The continuing collapse of adult learning in Scotland’s colleges

Colleges in Scotland are still a major provider of adult learning but increasingly they are focused on full-time higher education for young people. The latest Baseline Report on Scottish colleges confirms this continuing trend north of the border.

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Over the last year, there were over 2,200 fewer part-time learners in Scottish colleges. The largest decline came in part-time further education, which seemed last year to have plateaued at around 202,000 learners. As in previous years, the fall represents a particularly heavy loss for adult learners in general and women in particular.

This time last year, I posted an analysis of the decline in part-time higher education in Wales, Northern Ireland and Scotland. At least in Scotland, part-time higher education appears to have held its own last year, both in colleges and in universities. But the decline in part-time further education continues.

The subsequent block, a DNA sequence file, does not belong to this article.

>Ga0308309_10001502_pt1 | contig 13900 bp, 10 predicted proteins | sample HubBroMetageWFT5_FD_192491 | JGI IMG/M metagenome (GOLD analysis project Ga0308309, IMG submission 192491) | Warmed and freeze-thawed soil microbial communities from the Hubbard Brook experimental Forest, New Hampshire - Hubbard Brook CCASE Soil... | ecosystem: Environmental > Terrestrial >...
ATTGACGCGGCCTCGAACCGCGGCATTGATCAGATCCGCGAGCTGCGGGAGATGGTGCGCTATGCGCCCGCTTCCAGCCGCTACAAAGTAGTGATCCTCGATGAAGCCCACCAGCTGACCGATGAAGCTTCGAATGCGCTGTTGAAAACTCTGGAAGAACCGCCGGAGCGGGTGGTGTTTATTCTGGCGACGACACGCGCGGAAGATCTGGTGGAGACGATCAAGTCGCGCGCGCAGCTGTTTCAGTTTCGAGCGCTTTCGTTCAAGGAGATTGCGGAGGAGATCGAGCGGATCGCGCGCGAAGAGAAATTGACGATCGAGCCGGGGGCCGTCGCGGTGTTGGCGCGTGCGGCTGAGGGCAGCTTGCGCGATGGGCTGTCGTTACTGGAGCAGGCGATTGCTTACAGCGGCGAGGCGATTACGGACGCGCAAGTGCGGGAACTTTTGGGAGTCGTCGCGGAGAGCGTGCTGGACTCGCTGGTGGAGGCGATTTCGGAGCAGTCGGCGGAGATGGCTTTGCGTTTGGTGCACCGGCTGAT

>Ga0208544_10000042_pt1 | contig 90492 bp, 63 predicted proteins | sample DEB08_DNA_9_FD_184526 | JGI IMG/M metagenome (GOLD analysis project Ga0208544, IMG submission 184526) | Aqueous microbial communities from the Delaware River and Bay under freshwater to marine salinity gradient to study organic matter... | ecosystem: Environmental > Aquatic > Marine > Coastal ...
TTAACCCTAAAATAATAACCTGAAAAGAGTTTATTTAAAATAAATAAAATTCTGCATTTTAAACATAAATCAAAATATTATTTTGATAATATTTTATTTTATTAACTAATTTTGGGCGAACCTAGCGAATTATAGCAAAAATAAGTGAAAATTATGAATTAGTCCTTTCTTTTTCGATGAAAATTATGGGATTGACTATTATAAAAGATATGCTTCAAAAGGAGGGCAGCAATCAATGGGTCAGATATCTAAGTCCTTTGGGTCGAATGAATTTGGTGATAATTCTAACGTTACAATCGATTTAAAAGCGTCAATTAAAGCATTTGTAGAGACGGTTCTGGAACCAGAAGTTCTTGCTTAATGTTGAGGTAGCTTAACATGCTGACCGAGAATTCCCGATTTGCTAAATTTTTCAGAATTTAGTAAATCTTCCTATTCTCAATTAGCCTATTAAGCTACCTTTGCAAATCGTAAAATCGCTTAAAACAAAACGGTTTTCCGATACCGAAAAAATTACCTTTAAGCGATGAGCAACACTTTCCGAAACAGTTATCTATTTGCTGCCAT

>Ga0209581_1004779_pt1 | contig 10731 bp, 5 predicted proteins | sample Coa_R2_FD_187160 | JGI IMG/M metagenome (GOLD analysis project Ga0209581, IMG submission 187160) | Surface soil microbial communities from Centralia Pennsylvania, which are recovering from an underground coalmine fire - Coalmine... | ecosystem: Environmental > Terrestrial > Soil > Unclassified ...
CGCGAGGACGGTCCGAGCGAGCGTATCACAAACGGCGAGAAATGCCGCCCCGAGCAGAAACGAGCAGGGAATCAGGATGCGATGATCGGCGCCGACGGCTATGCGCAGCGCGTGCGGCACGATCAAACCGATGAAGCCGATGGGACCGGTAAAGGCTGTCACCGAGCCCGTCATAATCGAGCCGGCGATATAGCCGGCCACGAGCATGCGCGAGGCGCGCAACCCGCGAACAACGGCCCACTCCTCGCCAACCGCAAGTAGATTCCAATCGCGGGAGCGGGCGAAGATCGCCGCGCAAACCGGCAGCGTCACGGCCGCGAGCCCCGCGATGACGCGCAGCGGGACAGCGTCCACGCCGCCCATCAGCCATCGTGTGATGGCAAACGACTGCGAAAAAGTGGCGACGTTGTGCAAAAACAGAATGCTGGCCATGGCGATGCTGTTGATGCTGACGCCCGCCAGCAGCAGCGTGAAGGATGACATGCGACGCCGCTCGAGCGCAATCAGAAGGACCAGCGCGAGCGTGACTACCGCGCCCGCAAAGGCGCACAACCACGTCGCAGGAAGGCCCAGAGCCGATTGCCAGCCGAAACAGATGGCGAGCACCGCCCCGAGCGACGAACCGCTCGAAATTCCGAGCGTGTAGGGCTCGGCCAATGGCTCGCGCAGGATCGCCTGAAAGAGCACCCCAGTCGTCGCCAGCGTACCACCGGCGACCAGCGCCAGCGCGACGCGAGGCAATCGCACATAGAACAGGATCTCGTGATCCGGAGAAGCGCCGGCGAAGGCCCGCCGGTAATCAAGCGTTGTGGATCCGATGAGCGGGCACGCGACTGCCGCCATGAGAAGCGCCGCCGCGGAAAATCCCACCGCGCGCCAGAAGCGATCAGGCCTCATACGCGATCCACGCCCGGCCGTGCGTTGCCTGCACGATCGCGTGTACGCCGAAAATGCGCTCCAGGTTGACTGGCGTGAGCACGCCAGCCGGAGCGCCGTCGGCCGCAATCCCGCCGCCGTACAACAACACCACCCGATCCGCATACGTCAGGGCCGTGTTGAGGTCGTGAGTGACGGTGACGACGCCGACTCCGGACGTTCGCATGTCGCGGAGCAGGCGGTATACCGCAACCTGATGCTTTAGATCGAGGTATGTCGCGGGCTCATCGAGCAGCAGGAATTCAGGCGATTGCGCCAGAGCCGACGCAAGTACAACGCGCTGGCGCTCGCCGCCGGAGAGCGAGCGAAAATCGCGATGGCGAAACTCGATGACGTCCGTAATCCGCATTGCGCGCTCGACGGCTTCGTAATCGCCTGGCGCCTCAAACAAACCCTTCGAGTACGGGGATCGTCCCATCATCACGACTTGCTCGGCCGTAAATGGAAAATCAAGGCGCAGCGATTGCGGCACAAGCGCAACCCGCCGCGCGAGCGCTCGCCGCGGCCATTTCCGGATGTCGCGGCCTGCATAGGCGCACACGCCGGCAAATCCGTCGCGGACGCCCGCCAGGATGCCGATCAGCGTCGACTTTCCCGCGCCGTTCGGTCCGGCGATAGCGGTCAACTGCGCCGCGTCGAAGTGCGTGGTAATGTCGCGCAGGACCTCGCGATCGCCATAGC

What we are seeing amounts to a reshaping of the college landscape in Scotland. A majority of their full-time students are young people pursuing higher education programes, which broadly represents the political priority of the Scottish Government. Currently, there is no evidence that voters object to this process, so it is likely to continue.

 

 

 

 

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One thought on “The continuing collapse of adult learning in Scotland’s colleges

  1. Pingback: The collapse of adult learning in Scotland | thelearningprofessor

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